Greg Francis & John Rivers Address Diversity In Agriculture
In 1999, Black farmers won a landmark civil rights case against the U.S. government. That case is the subject of Orlando attorney Greg Francis’s new book ‘Just Harvest’, which details the plight of Black farmers, and his work on the civil rights discrimination lawsuit.
Francis joins Intersection to discuss his experience representing the farmers and the road to agricultural equality. Joining the conversation with Intersection host Matthew Peddie is John Rivers, the founder and CEO of the 4Rivers brand. Rivers is working on a new project in Orlando- a campus farm that will help educate young students on the importance of nutrition and agriculture. Rivers talks about his partnership with Francis, and shares how local farmers play a role in the community and overcoming food insecurity.
Francis says the civil rights case: Pigford v. Glickman, focused on discrimination against African American farmers after slavery. The farmers were promised land and resources by the U.S. Department of Agriculture, but due to the color of their skin, they were denied these resources.
“Although [the case] only involved the discrimination between 1981 and 1996, it was certainly a victory for the farmers in terms of acknowledgement of the treatment that they had been receiving for so many years,” Francis says.
Francis says that people have thanked him for sharing the story of the case and the history of farming in America.
“Most of the reaction that I get is that they knew nothing about the case, nothing about the plight of the farmers. So for many, it’s a history lesson.”
Francis says that the treatment of the Black farmers in the 1980s and 1990s mirrors what we see today and we should pay attention to how one system can affect groups of people differently. He says that with that knowledge, we can avoid repeating history.
Francis grew up in Orlando but did not know much about farming or the case beforehand. Traveling to Mississippi and running a law office there helped him understand the discrimination facing farmers.
“My experience really came about as a result of this case. Once I started hearing the plight of the farmers, their stories and that type of thing, I started going out and meeting the farmers on their farms. And so I’d have a better understanding of exactly what it was, and who it was that I’d be representing.”
When Rivers heard about Francis’s book, he says he felt that the 4Roots Farm demonstrated similar values in its mission.
“A key piece of the actual campus itself is telling us the history and the story of Florida farming, and highlighting the Florida farmers that are out there. And if you look back in our history, you know, the black farmer had a key piece in that role in forming what farming is today in America.”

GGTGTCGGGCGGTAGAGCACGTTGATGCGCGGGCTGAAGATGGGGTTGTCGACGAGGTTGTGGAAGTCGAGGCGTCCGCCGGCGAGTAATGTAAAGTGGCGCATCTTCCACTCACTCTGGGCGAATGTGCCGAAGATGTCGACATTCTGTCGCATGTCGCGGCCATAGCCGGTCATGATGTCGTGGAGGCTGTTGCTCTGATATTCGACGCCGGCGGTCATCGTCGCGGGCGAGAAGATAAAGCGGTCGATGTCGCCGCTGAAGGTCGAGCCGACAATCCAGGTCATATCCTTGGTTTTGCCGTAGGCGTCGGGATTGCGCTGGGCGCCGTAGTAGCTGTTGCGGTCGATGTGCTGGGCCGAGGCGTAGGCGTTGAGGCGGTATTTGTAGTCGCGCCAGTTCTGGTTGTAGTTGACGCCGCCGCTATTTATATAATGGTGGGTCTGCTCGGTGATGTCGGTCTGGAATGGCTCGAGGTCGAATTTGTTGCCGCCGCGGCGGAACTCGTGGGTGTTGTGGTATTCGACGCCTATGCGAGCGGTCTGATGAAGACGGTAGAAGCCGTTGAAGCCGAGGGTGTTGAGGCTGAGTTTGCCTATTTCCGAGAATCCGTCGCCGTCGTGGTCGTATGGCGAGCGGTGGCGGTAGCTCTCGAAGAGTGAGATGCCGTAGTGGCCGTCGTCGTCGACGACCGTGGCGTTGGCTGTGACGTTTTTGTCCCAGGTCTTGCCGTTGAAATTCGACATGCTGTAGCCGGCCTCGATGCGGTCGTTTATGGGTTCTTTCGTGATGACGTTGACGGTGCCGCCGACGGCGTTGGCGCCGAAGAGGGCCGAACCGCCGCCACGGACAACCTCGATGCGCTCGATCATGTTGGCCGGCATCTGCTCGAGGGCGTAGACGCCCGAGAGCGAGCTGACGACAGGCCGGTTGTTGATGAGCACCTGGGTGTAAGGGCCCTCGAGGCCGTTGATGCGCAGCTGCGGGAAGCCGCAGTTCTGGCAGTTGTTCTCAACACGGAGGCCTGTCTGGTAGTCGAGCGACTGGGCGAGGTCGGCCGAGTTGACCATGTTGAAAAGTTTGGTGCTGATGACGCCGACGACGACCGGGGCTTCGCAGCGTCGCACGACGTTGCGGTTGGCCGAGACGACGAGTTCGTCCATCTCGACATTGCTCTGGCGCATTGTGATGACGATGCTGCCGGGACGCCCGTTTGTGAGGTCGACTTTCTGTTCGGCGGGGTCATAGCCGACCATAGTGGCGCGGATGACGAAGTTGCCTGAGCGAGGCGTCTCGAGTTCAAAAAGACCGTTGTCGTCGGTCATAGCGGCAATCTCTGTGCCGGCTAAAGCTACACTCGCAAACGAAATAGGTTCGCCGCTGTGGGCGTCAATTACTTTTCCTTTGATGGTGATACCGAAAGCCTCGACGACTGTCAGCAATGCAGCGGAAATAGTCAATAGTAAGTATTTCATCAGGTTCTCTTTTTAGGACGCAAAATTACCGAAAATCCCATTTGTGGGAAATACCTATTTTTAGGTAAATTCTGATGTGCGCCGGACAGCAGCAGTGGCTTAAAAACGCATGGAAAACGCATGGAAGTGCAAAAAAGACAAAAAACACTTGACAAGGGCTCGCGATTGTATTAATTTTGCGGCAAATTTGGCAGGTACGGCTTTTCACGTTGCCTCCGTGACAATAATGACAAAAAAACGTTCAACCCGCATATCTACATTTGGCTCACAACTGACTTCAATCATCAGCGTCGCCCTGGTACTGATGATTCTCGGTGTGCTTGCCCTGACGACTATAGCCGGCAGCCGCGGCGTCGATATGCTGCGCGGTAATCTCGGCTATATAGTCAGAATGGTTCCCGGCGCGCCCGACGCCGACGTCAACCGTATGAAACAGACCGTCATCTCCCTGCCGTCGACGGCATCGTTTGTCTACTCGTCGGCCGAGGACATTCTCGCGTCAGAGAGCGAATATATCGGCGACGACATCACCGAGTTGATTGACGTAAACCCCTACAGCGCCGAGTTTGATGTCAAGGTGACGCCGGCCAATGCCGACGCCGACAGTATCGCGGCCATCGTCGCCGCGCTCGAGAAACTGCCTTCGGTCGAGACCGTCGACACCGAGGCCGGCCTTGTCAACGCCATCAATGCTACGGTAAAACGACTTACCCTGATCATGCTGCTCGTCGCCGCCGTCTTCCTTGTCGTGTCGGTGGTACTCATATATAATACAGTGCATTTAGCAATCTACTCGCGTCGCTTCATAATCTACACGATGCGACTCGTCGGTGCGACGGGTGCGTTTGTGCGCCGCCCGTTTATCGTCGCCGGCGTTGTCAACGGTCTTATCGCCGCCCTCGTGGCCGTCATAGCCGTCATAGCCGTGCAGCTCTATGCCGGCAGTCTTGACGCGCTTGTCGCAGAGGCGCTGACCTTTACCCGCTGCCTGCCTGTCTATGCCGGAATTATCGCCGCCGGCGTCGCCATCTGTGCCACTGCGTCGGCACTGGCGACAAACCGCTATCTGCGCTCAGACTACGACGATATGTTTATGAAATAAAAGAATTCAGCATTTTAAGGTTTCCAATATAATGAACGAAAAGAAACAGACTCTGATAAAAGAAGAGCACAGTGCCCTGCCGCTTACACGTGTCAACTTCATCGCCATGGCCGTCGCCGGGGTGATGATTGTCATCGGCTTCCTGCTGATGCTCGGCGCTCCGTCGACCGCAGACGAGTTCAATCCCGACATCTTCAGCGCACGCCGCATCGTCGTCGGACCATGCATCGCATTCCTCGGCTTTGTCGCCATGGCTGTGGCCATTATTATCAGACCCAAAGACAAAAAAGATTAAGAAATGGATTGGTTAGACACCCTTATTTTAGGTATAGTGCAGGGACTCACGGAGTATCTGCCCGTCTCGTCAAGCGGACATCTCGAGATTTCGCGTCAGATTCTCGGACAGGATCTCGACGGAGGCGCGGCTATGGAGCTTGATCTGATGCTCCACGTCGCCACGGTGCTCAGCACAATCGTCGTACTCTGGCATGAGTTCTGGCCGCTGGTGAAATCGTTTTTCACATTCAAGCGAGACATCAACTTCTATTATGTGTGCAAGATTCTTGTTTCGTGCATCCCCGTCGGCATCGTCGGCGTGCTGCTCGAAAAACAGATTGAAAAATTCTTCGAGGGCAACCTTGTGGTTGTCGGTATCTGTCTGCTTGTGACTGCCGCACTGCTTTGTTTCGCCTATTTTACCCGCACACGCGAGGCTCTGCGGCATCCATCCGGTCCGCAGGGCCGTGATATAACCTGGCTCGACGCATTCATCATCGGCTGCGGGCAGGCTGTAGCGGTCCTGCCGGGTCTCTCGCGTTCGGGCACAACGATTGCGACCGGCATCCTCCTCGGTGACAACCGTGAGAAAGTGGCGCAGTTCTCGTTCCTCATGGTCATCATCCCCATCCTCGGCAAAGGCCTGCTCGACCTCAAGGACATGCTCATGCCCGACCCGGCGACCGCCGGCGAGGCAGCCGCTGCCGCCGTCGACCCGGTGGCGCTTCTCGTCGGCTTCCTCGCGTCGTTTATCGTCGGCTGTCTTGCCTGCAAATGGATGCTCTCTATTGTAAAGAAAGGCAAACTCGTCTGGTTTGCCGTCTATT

“When I found out about Greg and how he was representing the black farmers, not just here in Florida, but from all over the country, you know, that directly aligns with our mission to tell that story, as well as, one of the more important things, to advance it. How can we work together collectively to pour into both current black farmers, that there aren’t that many of them out there, by the way, and more importantly, the youth? How do we inspire young, black African American students to want to learn more about agriculture in general? That was our appeal.”
Rivers and his 4R Foundation is in the middle of developing a farm campus project, the 4Roots Farm, which is six years in the making. Now they are waiting on permits to be processed. The land stretches across 40 acres and is located two miles outside of downtown Orlando, in what is called the “packing district.” Rivers says that the proximity to students and families helps the disadvantaged community because they can have regular cooking and education classes.
“The intent of the farm campus is to teach both the youth, as well as teachers and parents and farmers, about different styles and different ways of approaching agriculture from a sustainable and regenerative perspective.”
Two things that Rivers wants to educate young students about is understanding where the food they eat comes from and changing the perception of farming.
“When young students think of farming, it’s easy to think about a pitchfork and being out in the middle of the field. But agriculture itself has so many different legs to it- from science, to botany, to chemistry, to hydroponics, aquaponics, all the technology that’s involved. So those are some of the areas that we’re hoping to spark interest.”
Food insecurity has become a more urgent issue during the coronavirus pandemic. But Rivers says these issues are still happening today.
“I always say that COVID didn’t cause food shortages and hunger, it just brought it to light.”
“Food hunger is not going to go away. And quite frankly, waste of food and produce isn’t going to go away, either.”
As the farm campus project moves forward, Rivers says it opens the door for other urban farms and educational programs, such as the 4Roots Café at the Orlando Science Center.
“There’s a lot of opportunity to raise awareness about that broken food system, and more importantly, what we can actually do to make a difference and impact it.”
Francis says the Just Harvest Foundation plans to work with the 4R Foundation, which will lead to more opportunities for agricultural equality and activism.
“What’s exciting about the, for me, about my connection with the 4 Roots Foundation is that we have acknowledged the the past discrimination, but now we’re doing something about it. We’re moving forward and we are attempting to address those wrongs of the past and doing it in a very positive way by investing in communities and students and consumers who really need it.”
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